Barracuda from the Cockpit by Robert McCandless
McCandless Robert. Barracuda. From the Cockpit. Ad Hoc Publications 2012. 144 pages, 162 photographs, 34 artwork. ISBN 978 0 946958 78 8. Price 18.95.
(reviewed by John Shears)
Once again Ad Hoc Publications have produced an excellent book on one specific aircraft. The book follows the same format as before, i.e. various contributions from people who flew the aircraft, but in this case none from maintainers. Being produced during the 2nd World War, the number of people still around who operated the aircraft is becoming less and less.
Having never seen a Barracuda, I could only go on its reputation, which wasn’t good but now having read the book my views have changed. Over 1,900 aircraft were produced to serve in some sixty squadrons, making it one of the most widely employed aircraft to serve with the Fleet Air Arm. (There were also five RAF squadrons.)
One gets the impression that aviators fell into two groups i.e. those who hated it and those who had got used to its ways and found it to be a useful asset. The aircraft had a bad start at the beginning of the War when Rolls-Royce terminated development work on their Exe engine, originally selected for the aircraft in 1936, to concentrate on Merlin development. The Barracuda was redesigned to take the Merlin 30 which was significantly heavier and had a greater drag factor than the Exe, both of which limited the aircraft’s performance.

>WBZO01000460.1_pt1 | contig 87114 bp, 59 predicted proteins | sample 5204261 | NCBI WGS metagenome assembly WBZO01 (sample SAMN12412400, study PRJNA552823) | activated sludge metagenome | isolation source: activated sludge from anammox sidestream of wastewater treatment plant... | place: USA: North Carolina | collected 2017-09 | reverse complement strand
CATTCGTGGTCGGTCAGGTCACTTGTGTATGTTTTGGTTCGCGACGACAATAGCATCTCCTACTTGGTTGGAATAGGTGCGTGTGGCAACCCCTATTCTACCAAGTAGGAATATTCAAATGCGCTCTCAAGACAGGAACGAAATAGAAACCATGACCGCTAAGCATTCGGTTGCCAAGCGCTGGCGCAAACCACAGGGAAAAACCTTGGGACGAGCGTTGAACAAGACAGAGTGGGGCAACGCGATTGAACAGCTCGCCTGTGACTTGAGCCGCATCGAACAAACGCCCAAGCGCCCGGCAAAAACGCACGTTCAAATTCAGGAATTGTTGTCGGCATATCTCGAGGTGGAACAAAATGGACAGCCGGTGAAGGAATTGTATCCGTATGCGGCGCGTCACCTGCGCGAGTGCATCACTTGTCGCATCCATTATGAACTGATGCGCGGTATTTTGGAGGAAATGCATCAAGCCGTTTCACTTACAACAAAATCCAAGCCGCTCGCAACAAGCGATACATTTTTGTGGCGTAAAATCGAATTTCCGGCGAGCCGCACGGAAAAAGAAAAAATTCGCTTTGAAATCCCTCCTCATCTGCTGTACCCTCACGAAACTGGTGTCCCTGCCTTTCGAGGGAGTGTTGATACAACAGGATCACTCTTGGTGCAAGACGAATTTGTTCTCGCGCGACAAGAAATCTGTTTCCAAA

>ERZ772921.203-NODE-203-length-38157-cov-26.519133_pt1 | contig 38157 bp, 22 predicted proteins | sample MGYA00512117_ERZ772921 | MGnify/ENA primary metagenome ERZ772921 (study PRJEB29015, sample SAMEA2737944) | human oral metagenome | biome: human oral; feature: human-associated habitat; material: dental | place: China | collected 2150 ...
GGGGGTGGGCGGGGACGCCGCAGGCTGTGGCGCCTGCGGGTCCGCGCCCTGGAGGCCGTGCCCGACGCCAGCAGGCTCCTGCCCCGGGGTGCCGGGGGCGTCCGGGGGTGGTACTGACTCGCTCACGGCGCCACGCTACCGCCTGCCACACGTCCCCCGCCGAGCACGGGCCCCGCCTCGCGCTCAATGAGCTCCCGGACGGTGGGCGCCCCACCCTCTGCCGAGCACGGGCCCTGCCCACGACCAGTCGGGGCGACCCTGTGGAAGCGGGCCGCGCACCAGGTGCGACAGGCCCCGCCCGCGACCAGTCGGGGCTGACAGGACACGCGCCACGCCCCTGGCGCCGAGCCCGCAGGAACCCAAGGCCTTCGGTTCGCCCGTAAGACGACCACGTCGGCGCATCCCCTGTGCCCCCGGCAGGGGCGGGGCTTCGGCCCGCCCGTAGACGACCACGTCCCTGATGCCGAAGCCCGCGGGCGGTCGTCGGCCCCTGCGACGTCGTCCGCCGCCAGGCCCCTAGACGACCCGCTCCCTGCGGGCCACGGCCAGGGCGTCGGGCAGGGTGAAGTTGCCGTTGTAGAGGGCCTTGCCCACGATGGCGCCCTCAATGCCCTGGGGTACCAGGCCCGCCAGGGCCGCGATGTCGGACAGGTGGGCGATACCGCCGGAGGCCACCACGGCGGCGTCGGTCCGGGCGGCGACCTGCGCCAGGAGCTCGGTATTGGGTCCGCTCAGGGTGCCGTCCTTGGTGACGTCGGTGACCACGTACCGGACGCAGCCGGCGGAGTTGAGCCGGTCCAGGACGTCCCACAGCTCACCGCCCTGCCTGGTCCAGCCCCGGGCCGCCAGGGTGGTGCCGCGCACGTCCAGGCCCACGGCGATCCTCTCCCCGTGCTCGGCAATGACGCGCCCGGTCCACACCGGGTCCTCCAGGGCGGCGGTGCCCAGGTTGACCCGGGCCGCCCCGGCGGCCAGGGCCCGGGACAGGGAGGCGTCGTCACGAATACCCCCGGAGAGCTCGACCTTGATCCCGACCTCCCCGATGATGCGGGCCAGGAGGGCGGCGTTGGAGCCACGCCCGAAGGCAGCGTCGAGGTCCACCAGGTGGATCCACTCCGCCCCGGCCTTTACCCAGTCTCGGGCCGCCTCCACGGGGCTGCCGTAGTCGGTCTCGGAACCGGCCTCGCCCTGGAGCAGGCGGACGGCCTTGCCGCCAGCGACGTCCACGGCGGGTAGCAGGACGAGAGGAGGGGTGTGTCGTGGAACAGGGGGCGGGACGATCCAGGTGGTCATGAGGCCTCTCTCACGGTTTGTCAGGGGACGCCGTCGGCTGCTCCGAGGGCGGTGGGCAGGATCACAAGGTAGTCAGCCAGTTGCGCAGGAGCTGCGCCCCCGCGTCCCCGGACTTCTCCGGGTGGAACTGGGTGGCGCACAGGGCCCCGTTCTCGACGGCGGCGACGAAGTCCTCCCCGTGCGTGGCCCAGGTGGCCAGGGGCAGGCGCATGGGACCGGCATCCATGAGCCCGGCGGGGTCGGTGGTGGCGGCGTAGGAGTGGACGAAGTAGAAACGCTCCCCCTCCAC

A second blow came in the summer of 1940 when priority was given to fighter production by the Ministry and work on the prototype was halted. By the time the aircraft flew in 1942, with the introduction of new equipment and weapons, the all-up weight had increased by 4,000 lbs. This decreased the performance and increased stresses on the aircraft structure. Effectively the Barracuda had missed its generation and the contemporaries against the original specification had been placed.
Another thing against the aircraft was its looks. As Captain Eric Brown recalls in the book,
‘I was serving with the Service Trials Unit at Arbroath in September 1942, when our first Barracuda arrived. As it entered the airfield circuit, it could be seen that its contours were nothing if not unprepossessing. Here were no rakish lines such as those of its namesake, that voracious West Indian fish. Then it turned on to the approach and disgorged a mass of ironmongery from wings and fuselage, transforming the pedestrian and unappealing into what could only be described as an airborne disaster. The old adage, ‘If it looks right’ inevitably sprang to mind, and 1 concluded that there were events that I could await with rather more pleasure than taking this quaint contraption into the air.’
A high-shoulder-wing, all-metal, stressed-skin monoplane, the Barracuda was something of an abortion on the ground. Indeed, with everything folded it gave the impression of having been involved in a very nasty accident.’
What he did discover was that the aircraft was somewhat reluctant to get airborne, but was easy to land. But after five aircraft had been lost carrying out simulated torpedo attacks with reports of aircraft diving into the sea, sometimes inverted, he was involved in determining the cause. He managed to reproduce the systems and as a result warnings were issued to the aircrew and the epidemic of crashes ended.
The aircraft will be remembered for the attack on the Tirpitz, which is described in full by the author. By this stage the aircraft had really dropped its torpedo role and became, in fact, a dive bomber.
Despite all its shortcomings mentioned above, it continued in service until mid 1953. It is a pity that no one ever thought of keeping an example for a museum so we could all view this ‘ugly duckling’.